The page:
“After we sold the business, a few people said ‘that’s good, now you’ll have time to get on with your hobbies’, but I didn't have any hobbies. My hobby had been Xceed 24/7. So, I thought I better get some. I have now started doing triathlons, and I am trying to get back into golf."

When asked about the other shareholders, John says: “John [Turner] carried on doing some delivery work for a number of Xceed clients as an executive advisor, which he still does, but he is mainly catching up on 30 years of missed holidays. Gary [Stewart] is doing occasional consultancy advisory work, looks after the finances for our business in the US, and has taken up sailing as a hobby.”

Get help from someone like BCMS 

Based on his company sale experience, John has three key tips for other business owners considering a business sale:

"Get help from someone like BCMS. Recognise the fact that you have probably never sold a business before. Don’t be naïve and think that you can do it on your own or think that someone is just going to phone you up one day out of the blue and make you a spectacular offer – and even if they do, you are still going to need help.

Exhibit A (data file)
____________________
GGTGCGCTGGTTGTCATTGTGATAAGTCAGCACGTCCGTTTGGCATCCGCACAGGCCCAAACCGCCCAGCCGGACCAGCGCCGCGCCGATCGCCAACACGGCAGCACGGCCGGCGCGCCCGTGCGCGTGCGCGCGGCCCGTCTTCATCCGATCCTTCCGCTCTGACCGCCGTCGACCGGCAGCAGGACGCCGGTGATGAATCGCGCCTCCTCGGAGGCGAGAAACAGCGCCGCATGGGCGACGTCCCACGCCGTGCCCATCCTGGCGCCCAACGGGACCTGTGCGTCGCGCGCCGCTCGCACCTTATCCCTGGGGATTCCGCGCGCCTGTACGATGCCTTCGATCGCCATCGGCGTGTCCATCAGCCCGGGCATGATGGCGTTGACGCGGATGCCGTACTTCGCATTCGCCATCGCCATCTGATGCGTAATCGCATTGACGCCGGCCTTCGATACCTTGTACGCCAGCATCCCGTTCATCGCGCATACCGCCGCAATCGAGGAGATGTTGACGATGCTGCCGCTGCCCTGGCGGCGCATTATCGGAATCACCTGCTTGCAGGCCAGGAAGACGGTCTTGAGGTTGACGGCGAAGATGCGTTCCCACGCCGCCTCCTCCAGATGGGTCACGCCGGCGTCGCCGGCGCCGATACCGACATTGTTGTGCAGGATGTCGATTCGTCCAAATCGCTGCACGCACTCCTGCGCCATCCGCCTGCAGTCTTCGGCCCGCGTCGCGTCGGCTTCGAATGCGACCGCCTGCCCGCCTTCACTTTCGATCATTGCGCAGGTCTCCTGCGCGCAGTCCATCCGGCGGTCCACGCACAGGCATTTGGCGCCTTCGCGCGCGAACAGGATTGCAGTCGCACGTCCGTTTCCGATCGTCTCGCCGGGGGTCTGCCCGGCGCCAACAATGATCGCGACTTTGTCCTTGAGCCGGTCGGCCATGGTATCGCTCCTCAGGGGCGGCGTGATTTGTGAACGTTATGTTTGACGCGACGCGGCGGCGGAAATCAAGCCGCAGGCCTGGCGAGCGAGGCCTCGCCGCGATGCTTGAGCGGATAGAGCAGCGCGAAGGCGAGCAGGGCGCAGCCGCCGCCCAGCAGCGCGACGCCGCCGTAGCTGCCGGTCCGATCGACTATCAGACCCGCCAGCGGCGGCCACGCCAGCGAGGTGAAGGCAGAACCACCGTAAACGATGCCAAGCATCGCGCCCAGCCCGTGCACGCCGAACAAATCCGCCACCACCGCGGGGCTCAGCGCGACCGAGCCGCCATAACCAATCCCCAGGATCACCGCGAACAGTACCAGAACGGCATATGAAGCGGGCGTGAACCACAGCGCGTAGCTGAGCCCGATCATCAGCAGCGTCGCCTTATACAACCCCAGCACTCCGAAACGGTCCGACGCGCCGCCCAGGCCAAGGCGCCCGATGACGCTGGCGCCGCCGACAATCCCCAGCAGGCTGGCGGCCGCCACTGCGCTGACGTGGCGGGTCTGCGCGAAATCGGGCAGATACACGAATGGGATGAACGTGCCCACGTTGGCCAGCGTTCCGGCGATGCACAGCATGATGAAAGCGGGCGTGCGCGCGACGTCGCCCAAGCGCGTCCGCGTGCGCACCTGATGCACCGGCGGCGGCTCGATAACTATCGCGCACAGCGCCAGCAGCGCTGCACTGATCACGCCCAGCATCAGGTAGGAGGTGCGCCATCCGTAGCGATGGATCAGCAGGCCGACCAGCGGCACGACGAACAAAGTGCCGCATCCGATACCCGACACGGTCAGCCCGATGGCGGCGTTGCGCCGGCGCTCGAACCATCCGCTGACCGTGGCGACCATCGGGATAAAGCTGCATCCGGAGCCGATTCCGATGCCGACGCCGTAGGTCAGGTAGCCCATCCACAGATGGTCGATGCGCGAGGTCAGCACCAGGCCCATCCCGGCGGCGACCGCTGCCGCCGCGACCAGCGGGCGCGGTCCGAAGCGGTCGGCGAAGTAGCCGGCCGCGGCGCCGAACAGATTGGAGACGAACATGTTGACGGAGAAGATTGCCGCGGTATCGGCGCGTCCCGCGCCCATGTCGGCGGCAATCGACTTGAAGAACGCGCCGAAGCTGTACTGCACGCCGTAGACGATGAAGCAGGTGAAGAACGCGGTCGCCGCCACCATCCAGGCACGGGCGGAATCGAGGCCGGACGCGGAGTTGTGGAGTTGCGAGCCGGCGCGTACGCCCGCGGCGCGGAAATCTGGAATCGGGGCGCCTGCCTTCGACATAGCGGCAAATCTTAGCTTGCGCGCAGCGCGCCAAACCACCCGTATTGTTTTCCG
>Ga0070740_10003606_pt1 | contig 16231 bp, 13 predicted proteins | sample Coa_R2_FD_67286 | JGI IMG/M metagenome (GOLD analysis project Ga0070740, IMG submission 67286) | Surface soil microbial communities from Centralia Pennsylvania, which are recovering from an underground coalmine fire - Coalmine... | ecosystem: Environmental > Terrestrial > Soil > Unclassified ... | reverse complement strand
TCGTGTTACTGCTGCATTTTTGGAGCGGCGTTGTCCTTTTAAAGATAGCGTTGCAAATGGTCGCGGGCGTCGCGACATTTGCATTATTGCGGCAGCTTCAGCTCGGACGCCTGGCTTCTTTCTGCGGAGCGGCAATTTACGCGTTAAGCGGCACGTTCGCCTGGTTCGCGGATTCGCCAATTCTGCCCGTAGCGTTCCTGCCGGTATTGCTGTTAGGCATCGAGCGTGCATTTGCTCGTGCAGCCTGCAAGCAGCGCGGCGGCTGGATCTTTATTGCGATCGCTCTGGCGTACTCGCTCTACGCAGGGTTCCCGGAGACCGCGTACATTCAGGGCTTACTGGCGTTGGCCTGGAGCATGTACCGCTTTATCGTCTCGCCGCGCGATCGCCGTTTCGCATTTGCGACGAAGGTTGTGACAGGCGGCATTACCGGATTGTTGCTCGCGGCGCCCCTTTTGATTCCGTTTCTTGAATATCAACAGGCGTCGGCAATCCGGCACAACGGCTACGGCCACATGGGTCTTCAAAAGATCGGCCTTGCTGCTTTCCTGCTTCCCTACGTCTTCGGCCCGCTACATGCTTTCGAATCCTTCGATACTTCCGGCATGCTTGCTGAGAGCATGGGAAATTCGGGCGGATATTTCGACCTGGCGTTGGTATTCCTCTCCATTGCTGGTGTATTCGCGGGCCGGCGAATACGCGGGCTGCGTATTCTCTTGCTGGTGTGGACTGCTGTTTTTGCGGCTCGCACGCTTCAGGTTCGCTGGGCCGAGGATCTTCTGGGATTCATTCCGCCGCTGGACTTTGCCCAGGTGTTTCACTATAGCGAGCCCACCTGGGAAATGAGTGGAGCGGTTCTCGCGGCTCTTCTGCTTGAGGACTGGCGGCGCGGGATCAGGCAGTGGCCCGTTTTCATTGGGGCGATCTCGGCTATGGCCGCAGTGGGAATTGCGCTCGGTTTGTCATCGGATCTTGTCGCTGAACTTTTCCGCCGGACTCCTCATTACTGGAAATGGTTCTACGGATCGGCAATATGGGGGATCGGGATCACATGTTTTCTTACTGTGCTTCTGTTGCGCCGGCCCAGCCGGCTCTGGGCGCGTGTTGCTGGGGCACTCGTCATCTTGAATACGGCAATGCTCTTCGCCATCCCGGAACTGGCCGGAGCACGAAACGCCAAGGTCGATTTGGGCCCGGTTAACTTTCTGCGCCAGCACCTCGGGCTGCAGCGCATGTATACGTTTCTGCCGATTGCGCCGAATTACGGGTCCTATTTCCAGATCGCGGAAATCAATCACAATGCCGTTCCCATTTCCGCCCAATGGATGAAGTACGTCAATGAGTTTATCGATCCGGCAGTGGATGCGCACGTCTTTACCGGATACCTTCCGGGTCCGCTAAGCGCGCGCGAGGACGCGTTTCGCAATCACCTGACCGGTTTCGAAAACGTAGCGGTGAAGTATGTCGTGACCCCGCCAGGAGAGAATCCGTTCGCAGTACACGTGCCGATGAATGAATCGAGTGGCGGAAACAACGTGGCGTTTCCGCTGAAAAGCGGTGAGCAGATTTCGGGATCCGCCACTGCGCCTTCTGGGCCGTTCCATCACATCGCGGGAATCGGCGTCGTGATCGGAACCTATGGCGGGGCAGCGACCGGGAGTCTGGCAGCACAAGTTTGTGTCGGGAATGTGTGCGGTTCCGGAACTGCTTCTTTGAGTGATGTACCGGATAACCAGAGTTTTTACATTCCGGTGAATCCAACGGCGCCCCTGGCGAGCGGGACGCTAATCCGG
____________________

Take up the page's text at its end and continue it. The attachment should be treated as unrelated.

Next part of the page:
“Expect to be anxious as well as excited because it may not work out for you the first time. You may need to go away and try something different and then go back to the market again. You need to go into it with your eyes open – a sale is not a dead cert, even with all the help in the world.

“Take as much control of the process as possible, but don’t expect to have control all the time. Once you have selected the one company you want to do the final negotiations with, they are in control, not you. And realise that there will be ups and downs and that you need to stay robust.”

 

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Company name
Xceed Group
Location
London (head office); New York; Edinburgh; Dublin
Founded
2003
Business activity
Technology consultancy
Annual sales
£12.4m (FY16); £13.3m (FY17)
Reason for sale
Return on Investment
Sold
2018
Acquirer
Wavestone SA
France’s Wavestone acquires IT consultancy Xceed